As part of the company’s bankruptcy reorganization, the Steelworkers nominate four of the 10 members of Kaiser’s board of directors. It’s an unusual arrangement for a U.S. manufacturer, but one that works well, according to the Steelworkers and the company’s management.
“Now, we have a great relationship,” said Dan Wilson, the president of the Steelworkers Local 338, which represents Trentwood workers. Wilson, now 63, was a millwright and union officer during the dispute.
“We needed to work together for the good of the members to salvage what could be salvaged,” he said. “I had to put some things behind me.”
Out of the labor dispute and the bankruptcy, “we forged something different and new,” said Scott Endres, a vice president at Kaiser. “Our relationship with the United Steelworkers differentiates us.”
The union and management developed a strong sense of teamwork, focused on moving the company forward, he said.
When Wilson sees the red Kaiser Aluminum sign at Trentwood, he feels a sense of accomplishment. If things had turned out differently, the sprawling industrial complex could have been razed for a housing complex, he said.
“I hope this can grow and be even more successful,” Wilson said of Trentwood, “and that we can hire more people and maintain our wages and benefits.”
But memories of the labor dispute run deep. And for many, scars remain.
‘I just had
so much anger’
John Witt was a union officer at Trentwood in 1998, a volunteer position representing 80 workers in a clerical and technical unit. Two months before the strike, he was asked to join the Steelworkers negotiating team.
“I had no experience of what I was getting into,” said Witt, now a 68-year-old North Spokane resident.
He had started working at Kaiser at age 24, intending to earn enough money to finish a social work degree at Eastern Washington University. Instead, he stayed at Kaiser, advancing from flipping sheets of aluminum in Trentwood’s heat treatment plant to an eventual job in the accounting department.
“Kaiser did a lot for John Witt,” he said. “It helped me raise a family.”
But he still finds the strike and lockout incomprehensible.
“Demand for aluminum was high and Trentwood had done a lot of good work on efficiency,” Witt said. “They had a great workforce and they were making money. … We’d negotiated a bonus based on financial performance. The maximum payout was $5.20 per hour.”
Kasier officials verified the bonus, but couldn’t confirm the dollar amount.
Contract negotiations, however, were stuck on two points: The Steelworkers wanted to protect health benefits for retirees. They also wanted a master contract for Kaiser’s five aluminum plants, which included other operations in Tacoma, Ohio and Louisiana. Company officials wanted to negotiate different agreements for each plant.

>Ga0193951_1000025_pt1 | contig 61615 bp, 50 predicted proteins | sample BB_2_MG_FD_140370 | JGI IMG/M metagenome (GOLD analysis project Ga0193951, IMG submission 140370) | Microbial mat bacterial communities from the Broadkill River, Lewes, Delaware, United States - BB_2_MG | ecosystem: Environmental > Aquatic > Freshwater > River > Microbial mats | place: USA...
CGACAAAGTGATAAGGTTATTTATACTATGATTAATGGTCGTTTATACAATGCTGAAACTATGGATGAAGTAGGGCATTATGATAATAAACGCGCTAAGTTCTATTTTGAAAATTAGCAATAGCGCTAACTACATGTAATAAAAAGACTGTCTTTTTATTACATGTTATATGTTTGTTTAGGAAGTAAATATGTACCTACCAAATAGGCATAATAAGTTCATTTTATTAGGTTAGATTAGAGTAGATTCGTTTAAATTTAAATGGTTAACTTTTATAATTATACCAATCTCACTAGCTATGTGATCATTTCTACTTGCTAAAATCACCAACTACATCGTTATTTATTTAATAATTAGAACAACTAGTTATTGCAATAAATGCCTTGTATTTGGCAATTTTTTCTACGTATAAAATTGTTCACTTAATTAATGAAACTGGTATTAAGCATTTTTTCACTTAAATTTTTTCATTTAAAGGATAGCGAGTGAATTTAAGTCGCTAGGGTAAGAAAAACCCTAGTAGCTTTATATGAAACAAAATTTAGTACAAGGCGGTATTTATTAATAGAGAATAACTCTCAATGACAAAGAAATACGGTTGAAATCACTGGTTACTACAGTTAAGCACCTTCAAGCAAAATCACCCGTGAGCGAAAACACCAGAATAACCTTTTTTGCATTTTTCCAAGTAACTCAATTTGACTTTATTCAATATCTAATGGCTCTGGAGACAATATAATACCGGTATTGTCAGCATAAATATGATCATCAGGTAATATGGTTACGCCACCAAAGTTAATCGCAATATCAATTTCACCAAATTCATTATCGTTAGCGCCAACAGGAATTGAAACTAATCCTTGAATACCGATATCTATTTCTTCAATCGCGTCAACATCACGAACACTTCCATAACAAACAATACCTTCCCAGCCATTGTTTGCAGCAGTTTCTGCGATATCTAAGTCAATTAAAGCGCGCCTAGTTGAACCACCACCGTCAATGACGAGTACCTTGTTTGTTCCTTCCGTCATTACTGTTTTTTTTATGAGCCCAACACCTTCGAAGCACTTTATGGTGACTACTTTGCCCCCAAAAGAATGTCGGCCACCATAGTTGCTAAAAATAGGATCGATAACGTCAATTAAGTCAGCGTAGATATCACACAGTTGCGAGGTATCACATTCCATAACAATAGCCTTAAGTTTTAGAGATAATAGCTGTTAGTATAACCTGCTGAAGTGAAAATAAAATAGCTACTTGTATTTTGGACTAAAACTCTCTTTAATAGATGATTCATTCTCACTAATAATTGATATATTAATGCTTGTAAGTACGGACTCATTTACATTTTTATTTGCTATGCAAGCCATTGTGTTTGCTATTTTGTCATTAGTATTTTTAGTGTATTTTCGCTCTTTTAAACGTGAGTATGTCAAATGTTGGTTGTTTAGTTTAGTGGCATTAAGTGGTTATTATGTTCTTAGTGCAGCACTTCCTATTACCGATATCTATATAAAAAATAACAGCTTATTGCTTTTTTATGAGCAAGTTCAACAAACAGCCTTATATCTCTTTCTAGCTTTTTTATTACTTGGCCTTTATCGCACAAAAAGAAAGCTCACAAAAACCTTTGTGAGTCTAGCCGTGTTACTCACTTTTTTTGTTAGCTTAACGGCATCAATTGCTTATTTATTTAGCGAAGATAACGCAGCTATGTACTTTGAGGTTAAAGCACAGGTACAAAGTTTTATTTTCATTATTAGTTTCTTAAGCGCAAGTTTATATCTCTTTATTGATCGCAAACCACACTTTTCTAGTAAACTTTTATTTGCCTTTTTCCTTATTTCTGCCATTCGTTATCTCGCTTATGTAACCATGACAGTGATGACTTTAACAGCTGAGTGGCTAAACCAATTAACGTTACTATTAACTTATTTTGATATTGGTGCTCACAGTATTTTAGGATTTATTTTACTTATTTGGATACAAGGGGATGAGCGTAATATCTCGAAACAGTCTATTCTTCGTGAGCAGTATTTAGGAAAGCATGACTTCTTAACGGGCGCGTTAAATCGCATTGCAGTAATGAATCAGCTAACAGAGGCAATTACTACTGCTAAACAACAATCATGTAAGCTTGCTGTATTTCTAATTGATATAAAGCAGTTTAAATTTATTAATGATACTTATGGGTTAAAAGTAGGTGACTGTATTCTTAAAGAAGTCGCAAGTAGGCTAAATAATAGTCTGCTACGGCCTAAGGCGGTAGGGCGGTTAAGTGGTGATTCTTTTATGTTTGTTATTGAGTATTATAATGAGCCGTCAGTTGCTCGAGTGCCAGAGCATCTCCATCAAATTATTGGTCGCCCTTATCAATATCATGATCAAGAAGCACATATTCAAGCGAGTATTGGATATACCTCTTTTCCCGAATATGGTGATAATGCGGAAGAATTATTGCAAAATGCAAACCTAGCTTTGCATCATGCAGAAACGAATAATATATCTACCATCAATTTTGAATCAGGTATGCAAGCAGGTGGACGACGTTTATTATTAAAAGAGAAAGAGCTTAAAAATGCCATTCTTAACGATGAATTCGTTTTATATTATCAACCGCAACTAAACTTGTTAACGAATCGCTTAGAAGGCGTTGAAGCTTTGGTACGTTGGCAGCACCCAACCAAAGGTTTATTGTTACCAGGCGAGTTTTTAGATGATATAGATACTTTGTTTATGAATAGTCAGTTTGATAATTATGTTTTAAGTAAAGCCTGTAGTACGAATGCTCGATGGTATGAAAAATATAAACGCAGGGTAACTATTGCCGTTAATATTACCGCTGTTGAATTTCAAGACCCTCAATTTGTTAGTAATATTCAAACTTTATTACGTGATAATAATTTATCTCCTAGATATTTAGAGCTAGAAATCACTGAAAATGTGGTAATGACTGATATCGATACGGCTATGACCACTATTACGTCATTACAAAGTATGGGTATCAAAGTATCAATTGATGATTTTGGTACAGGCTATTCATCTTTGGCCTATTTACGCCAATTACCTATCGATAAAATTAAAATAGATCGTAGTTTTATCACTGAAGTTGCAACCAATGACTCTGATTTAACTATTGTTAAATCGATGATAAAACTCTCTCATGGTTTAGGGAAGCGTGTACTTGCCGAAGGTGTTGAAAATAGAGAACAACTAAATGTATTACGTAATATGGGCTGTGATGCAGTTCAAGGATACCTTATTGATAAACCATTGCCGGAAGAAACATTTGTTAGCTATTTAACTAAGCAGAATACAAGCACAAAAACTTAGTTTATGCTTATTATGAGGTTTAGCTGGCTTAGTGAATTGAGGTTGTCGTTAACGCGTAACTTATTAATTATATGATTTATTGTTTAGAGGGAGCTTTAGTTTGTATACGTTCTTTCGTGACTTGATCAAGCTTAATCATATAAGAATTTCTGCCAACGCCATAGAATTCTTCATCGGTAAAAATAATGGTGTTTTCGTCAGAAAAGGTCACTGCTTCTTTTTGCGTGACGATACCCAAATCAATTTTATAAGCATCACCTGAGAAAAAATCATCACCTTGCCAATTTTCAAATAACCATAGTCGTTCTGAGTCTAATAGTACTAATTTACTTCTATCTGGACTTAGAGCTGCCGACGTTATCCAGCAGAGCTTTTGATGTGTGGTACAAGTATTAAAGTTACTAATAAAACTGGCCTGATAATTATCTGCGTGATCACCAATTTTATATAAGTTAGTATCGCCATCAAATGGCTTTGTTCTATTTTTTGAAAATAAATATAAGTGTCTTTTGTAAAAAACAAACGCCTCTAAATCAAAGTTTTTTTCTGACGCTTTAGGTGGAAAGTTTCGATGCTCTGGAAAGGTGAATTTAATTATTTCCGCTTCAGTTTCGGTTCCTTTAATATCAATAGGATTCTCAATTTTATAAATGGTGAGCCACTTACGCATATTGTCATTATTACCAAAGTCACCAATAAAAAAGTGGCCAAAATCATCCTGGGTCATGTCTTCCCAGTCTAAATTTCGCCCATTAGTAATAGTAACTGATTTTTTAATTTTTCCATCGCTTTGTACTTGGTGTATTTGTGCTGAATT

Witt was privy to many of the hardships members of his 80-person unit experienced. Among the Steelworkers as a whole, there were divorces, heart attacks and other serious health issues, and bankruptcies. Witt internalized the trauma, becoming bitter.
“The whole experience altered my personality,” he said. “I was the one who sat in the meetings, heard the bad news and had to relay it to 80 people in the bargaining unit.
“For families where both the husband and the wife were Steelworkers, and for single mothers, it was a devastating event,” he said. “I find it hard to forgive.”
Witt was arrested twice for minor picket line infractions. Once, he confronted a worker who was crossing the picket line and was charged with fourth-degree assault. Another time, he flicked his cigarette on the windshield of a car driving through the line. In both instances, the charges were dismissed.
“On the picket line, I just had so much anger,” Witt said. “It wasn’t where I wanted to be.”
There were “petty actions” by both management and the Steelworkers, he said. The parties alternated selecting the location where they would hold talks. “The company liked to take us to expensive hotels,” Witt said. “We made them stay in union hotels.”
Financially, Witt and his wife, Jane, were able to weather the labor dispute. Both were careful money managers, and they hadn’t gone into the dispute living paycheck to paycheck. But Jane led the life of a single working mom, holding down her job as a claims adjudicator and parenting their two boys.
“Was I home?” Witt asked his wife. “Never,” she replied.
“John was gone a lot from the role he took on,” Jane Witt said. “He was putting in 10- to 12-hour days, even when he wasn’t traveling.”
‘Something to keep up morale’
Other Steelworkers and their families became a source of solidarity and camaraderie for Mary Russell, whose husband was president of the local representing the Mead workers.
“We had Sunday afternoon car rallies. Workers would line up their vehicles and drive by the Mead plant,” she said. “There were sports cars, jalopies. … We’d go by there and blast the horns. It was something to keep up morale.”